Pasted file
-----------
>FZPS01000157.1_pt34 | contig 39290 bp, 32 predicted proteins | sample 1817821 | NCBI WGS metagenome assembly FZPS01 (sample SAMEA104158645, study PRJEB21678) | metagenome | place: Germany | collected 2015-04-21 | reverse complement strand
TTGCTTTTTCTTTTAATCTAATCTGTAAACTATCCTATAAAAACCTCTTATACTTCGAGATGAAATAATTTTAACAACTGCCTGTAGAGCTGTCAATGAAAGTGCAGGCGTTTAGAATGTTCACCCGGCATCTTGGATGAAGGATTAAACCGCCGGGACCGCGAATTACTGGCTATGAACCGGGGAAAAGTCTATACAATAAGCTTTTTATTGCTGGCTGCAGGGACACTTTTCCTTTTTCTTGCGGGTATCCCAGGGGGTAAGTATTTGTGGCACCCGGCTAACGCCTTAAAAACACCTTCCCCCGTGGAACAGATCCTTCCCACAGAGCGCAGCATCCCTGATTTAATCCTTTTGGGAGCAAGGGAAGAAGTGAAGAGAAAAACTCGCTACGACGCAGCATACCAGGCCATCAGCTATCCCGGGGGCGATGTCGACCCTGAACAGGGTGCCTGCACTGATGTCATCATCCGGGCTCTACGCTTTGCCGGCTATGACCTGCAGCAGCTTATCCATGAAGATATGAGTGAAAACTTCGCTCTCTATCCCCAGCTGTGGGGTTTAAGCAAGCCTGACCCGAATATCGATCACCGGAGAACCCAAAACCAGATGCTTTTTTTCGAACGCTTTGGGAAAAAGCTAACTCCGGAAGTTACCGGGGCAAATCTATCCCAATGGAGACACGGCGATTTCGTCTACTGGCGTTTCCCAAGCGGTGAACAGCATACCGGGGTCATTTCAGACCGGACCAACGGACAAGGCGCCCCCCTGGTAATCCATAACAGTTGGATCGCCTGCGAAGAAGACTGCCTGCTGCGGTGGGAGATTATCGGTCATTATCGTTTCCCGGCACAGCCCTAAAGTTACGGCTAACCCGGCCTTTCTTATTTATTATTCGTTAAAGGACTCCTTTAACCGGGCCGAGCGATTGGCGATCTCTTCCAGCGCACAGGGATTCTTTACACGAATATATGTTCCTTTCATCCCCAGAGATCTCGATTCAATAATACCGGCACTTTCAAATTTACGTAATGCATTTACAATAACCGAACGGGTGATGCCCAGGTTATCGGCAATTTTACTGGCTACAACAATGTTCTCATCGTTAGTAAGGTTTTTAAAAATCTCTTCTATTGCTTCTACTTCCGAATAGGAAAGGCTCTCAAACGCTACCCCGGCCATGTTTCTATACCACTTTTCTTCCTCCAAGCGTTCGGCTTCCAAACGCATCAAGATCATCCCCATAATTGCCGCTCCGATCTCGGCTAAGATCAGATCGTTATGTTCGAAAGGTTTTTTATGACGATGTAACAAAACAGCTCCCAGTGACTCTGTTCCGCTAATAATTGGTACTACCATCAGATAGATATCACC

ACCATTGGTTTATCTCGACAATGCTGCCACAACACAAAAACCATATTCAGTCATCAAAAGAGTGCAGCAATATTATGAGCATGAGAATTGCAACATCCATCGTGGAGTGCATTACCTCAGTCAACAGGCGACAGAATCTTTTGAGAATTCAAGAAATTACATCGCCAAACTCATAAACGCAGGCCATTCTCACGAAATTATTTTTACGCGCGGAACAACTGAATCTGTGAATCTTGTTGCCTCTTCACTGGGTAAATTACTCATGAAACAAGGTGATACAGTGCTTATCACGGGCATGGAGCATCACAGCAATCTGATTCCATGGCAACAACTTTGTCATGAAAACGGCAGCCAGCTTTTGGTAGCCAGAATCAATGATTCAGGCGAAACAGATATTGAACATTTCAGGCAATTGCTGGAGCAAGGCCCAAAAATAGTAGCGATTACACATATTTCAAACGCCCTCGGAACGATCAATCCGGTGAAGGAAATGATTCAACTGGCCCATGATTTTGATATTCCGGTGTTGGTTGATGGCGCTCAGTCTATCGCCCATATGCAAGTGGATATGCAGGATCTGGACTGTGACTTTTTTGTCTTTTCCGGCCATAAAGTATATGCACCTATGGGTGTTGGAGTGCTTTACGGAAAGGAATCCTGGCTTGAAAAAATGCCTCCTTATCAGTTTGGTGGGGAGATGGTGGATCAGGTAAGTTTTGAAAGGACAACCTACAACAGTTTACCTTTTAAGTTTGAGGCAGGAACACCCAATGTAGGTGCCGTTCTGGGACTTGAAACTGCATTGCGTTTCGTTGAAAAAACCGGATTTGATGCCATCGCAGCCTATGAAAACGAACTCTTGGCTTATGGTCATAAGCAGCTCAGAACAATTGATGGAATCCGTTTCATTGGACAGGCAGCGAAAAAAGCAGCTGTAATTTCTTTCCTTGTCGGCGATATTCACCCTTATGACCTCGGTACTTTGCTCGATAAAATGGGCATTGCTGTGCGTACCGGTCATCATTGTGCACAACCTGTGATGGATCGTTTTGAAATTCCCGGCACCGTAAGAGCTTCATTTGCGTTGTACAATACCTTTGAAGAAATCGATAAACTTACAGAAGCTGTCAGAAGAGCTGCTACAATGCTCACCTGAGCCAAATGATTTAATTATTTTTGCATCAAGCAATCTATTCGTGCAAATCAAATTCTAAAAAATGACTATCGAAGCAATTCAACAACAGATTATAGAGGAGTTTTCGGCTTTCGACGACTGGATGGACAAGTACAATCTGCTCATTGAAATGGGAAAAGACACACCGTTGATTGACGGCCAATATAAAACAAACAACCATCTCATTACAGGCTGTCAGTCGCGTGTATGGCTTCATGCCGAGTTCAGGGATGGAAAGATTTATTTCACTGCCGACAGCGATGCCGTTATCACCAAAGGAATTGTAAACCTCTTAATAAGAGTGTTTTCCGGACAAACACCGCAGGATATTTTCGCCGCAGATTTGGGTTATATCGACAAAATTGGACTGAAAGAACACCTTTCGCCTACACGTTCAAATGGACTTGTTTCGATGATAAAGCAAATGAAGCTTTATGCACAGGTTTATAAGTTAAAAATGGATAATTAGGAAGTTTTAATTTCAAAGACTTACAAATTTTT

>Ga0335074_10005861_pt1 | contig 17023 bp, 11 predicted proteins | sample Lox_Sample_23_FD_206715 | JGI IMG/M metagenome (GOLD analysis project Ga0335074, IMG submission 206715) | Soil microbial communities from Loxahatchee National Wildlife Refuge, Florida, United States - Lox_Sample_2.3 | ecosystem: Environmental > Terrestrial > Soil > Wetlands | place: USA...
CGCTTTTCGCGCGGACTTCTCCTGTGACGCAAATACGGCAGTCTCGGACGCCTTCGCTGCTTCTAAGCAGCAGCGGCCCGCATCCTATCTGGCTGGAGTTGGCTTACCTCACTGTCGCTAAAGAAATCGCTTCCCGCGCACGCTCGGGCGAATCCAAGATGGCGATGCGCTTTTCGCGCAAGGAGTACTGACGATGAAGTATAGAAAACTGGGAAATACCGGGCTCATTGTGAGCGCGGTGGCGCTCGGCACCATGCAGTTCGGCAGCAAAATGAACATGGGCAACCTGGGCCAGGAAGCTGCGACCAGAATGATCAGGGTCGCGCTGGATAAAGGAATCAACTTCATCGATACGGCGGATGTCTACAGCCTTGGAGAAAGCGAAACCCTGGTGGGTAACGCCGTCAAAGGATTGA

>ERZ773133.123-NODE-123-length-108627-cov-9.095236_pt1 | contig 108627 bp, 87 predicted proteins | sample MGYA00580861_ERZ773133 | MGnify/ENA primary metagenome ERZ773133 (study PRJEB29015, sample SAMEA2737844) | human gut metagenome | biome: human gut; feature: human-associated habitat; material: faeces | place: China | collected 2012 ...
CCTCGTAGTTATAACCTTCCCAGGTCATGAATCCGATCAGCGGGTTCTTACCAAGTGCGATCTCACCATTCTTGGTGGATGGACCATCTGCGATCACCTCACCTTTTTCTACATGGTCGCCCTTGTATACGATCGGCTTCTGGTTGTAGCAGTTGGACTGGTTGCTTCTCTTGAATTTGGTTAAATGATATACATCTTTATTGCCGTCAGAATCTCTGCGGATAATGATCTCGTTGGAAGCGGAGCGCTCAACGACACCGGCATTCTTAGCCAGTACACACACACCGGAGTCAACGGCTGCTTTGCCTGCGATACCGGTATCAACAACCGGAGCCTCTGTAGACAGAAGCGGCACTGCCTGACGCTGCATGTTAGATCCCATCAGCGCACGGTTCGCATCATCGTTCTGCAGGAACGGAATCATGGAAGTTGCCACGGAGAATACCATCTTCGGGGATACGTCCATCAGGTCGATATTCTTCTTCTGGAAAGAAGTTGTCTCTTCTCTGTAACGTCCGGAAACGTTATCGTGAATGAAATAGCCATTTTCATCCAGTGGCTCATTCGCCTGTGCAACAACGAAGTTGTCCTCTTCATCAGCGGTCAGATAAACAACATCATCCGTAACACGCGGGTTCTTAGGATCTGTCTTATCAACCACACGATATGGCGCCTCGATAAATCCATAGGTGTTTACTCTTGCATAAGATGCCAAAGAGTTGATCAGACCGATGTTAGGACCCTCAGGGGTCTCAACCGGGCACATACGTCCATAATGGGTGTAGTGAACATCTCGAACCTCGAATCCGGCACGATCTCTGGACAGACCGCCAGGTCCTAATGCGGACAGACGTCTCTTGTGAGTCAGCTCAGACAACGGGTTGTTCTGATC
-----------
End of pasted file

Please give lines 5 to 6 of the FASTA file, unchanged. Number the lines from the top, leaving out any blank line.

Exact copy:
CGCTTTTCGCGCGGACTTCTCCTGTGACGCAAATACGGCAGTCTCGGACGCCTTCGCTGCTTCTAAGCAGCAGCGGCCCGCATCCTATCTGGCTGGAGTTGGCTTACCTCACTGTCGCTAAAGAAATCGCTTCCCGCGCACGCTCGGGCGAATCCAAGATGGCGATGCGCTTTTCGCGCAAGGAGTACTGACGATGAAGTATAGAAAACTGGGAAATACCGGGCTCATTGTGAGCGCGGTGGCGCTCGGCACCATGCAGTTCGGCAGCAAAATGAACATGGGCAACCTGGGCCAGGAAGCTGCGACCAGAATGATCAGGGTCGCGCTGGATAAAGGAATCAACTTCATCGATACGGCGGATGTCTACAGCCTTGGAGAAAGCGAAACCCTGGTGGGTAACGCCGTCAAAGGATTGA

>ERZ773133.123-NODE-123-length-108627-cov-9.095236_pt1 | contig 108627 bp, 87 predicted proteins | sample MGYA00580861_ERZ773133 | MGnify/ENA primary metagenome ERZ773133 (study PRJEB29015, sample SAMEA2737844) | human gut metagenome | biome: human gut; feature: human-associated habitat; material: faeces | place: China | collected 2012 ...